A discovery schedule has been proposed in the Bard IVC filter lawsuits that have been consolidated in multidistrict litigation (MDL) in the District of Arizona. The schedule relates to some of the initial cases filed in the MDL and will potentially allow for the first federal trials to be held sometime early in 2017.
Approximately 100 product liability lawsuits are currently pending in the Bard IVC filter MDL, which was established in August 2015. The MDL was created to reduce duplicative discovery requests, efficiently use both parties’ resources, and avoid conflicting pretrial rulings. Experts say that several thousand complaints may eventually be centralized in the MDL, although many of the early cases had already reached advanced stages of litigation at the time the MDL was established.
What is an IVC Filter?
IVC filters are used to prevent pulmonary embolism (PE), a potentially preventable cause of death in hospitalized and other high-risk patients. The probability of PE increases with the development of deep vein thrombosis (DVT), and treatment for both PE and DVT is anticoagulation, but in instances when blood thinners are not appropriate, an IVC filter is used instead.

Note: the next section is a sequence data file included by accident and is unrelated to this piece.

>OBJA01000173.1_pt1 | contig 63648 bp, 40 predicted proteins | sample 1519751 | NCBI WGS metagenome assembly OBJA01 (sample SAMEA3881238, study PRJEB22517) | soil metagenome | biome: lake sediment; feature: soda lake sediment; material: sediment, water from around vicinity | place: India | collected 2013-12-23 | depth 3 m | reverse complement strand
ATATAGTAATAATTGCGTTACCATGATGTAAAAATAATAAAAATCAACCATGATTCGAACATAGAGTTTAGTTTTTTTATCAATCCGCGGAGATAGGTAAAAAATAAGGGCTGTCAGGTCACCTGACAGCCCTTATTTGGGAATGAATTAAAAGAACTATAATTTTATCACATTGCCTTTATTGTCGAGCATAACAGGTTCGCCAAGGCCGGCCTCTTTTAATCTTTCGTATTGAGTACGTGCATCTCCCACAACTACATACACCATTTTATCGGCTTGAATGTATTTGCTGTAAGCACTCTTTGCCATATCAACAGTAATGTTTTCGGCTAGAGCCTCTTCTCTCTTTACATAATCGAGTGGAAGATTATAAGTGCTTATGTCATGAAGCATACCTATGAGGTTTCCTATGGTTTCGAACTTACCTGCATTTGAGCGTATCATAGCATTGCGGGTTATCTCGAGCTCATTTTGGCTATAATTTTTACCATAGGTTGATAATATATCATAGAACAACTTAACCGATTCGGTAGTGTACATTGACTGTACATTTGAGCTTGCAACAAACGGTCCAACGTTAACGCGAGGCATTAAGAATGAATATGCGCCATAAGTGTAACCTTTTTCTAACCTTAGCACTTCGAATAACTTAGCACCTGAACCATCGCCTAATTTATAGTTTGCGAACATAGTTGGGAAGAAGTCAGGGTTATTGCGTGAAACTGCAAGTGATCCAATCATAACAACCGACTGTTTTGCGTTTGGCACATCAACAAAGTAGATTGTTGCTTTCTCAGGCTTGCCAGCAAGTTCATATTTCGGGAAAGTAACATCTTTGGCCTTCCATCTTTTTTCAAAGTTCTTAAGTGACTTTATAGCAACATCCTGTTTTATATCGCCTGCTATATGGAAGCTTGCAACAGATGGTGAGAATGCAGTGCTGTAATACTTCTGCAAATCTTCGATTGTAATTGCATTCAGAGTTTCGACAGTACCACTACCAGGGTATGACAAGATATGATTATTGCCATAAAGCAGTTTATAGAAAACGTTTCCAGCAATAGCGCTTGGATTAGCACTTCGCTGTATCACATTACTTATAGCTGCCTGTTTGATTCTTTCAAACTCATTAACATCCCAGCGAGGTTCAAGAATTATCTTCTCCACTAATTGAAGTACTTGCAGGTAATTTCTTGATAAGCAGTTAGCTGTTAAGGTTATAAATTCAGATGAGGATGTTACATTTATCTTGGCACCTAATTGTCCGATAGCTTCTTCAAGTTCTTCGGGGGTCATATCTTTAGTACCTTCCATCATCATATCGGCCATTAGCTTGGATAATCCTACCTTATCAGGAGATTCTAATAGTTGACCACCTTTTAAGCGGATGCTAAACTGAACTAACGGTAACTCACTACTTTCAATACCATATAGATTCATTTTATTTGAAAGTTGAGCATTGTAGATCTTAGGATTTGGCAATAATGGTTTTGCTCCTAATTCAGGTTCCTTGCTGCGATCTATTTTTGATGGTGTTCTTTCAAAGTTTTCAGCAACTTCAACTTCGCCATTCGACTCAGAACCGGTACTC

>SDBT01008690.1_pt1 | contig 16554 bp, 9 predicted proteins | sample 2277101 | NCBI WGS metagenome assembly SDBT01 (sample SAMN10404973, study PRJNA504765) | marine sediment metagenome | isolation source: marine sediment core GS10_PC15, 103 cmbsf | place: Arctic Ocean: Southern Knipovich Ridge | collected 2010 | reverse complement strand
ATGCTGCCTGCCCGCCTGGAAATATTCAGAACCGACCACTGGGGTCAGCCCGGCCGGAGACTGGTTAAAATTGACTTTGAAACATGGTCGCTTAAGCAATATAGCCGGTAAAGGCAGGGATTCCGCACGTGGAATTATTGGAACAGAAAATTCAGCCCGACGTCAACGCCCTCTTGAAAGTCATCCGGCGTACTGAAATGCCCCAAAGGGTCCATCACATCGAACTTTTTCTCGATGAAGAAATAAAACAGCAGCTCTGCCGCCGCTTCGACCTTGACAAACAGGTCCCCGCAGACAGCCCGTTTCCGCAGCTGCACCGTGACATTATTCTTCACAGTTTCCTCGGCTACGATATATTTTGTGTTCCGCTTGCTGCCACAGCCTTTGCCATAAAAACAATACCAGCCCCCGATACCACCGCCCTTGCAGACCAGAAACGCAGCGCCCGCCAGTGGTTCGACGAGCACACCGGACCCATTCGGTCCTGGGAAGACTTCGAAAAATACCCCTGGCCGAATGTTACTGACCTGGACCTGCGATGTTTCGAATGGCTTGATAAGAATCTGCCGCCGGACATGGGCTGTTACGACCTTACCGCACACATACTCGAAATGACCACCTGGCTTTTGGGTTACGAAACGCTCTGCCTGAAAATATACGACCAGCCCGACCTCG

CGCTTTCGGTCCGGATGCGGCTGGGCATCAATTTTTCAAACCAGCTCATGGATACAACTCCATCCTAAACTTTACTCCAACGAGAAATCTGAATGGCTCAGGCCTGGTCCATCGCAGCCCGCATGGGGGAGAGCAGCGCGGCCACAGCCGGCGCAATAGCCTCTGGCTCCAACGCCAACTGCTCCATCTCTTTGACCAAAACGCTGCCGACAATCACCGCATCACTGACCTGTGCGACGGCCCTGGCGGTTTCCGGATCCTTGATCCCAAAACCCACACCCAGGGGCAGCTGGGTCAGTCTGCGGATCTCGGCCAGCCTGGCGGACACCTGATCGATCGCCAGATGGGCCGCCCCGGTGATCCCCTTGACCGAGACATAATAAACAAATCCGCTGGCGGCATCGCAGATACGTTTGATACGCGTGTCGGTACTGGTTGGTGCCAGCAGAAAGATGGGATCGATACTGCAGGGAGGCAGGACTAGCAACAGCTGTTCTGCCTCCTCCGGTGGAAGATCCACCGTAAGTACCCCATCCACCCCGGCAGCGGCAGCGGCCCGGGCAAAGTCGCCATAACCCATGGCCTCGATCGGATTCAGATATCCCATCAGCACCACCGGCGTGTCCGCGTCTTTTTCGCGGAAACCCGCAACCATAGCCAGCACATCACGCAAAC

On May 6, 2014, the U.S. Food and Drug Administration (FDA) issued a safety communication acknowledging reports of adverse events and issues associated with IVC filters. Complications included:
- Filter fracture
- Device migration
- Perforation of the IVC
- Problems removing the device
The agency advised that some of these concerns could be related the length of time the filter has been in the body. There are currently no guidelines on the time frame during which IVC filters must be retrieved from the body, and according to the FDA, the majority of IVC filters are not retrieved, despite the perceived risk of increased fracture, embolism, and IVC wall penetration.